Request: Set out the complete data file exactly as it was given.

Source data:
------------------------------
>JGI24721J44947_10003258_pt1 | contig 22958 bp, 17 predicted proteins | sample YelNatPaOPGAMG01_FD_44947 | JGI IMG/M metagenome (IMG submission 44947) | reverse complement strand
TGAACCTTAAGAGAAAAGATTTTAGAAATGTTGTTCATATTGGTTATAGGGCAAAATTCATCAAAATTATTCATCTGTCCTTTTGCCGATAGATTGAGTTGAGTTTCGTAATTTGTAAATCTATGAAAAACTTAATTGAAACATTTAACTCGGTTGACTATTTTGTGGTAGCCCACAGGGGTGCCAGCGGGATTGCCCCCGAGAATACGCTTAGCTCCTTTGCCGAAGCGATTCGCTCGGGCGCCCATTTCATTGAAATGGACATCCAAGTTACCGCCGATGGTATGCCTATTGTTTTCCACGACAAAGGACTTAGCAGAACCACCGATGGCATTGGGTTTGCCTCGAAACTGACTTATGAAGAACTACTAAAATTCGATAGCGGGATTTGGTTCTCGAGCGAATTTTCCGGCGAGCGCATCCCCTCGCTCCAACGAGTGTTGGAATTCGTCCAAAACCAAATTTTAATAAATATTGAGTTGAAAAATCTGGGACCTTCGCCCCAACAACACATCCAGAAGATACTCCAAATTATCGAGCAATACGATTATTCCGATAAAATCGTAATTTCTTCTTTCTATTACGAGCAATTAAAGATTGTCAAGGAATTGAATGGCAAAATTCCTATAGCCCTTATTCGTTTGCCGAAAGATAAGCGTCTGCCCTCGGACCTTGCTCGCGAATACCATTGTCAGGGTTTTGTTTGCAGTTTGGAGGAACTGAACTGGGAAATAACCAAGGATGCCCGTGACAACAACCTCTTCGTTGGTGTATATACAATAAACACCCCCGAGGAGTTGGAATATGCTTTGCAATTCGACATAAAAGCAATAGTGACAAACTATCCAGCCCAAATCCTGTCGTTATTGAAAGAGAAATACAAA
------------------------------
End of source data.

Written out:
>JGI24721J44947_10003258_pt1 | contig 22958 bp, 17 predicted proteins | sample YelNatPaOPGAMG01_FD_44947 | JGI IMG/M metagenome (IMG submission 44947) | reverse complement strand
TGAACCTTAAGAGAAAAGATTTTAGAAATGTTGTTCATATTGGTTATAGGGCAAAATTCATCAAAATTATTCATCTGTCCTTTTGCCGATAGATTGAGTTGAGTTTCGTAATTTGTAAATCTATGAAAAACTTAATTGAAACATTTAACTCGGTTGACTATTTTGTGGTAGCCCACAGGGGTGCCAGCGGGATTGCCCCCGAGAATACGCTTAGCTCCTTTGCCGAAGCGATTCGCTCGGGCGCCCATTTCATTGAAATGGACATCCAAGTTACCGCCGATGGTATGCCTATTGTTTTCCACGACAAAGGACTTAGCAGAACCACCGATGGCATTGGGTTTGCCTCGAAACTGACTTATGAAGAACTACTAAAATTCGATAGCGGGATTTGGTTCTCGAGCGAATTTTCCGGCGAGCGCATCCCCTCGCTCCAACGAGTGTTGGAATTCGTCCAAAACCAAATTTTAATAAATATTGAGTTGAAAAATCTGGGACCTTCGCCCCAACAACACATCCAGAAGATACTCCAAATTATCGAGCAATACGATTATTCCGATAAAATCGTAATTTCTTCTTTCTATTACGAGCAATTAAAGATTGTCAAGGAATTGAATGGCAAAATTCCTATAGCCCTTATTCGTTTGCCGAAAGATAAGCGTCTGCCCTCGGACCTTGCTCGCGAATACCATTGTCAGGGTTTTGTTTGCAGTTTGGAGGAACTGAACTGGGAAATAACCAAGGATGCCCGTGACAACAACCTCTTCGTTGGTGTATATACAATAAACACCCCCGAGGAGTTGGAATATGCTTTGCAATTCGACATAAAAGCAATAGTGACAAACTATCCAGCCCAAATCCTGTCGTTATTGAAAGAGAAATACAAA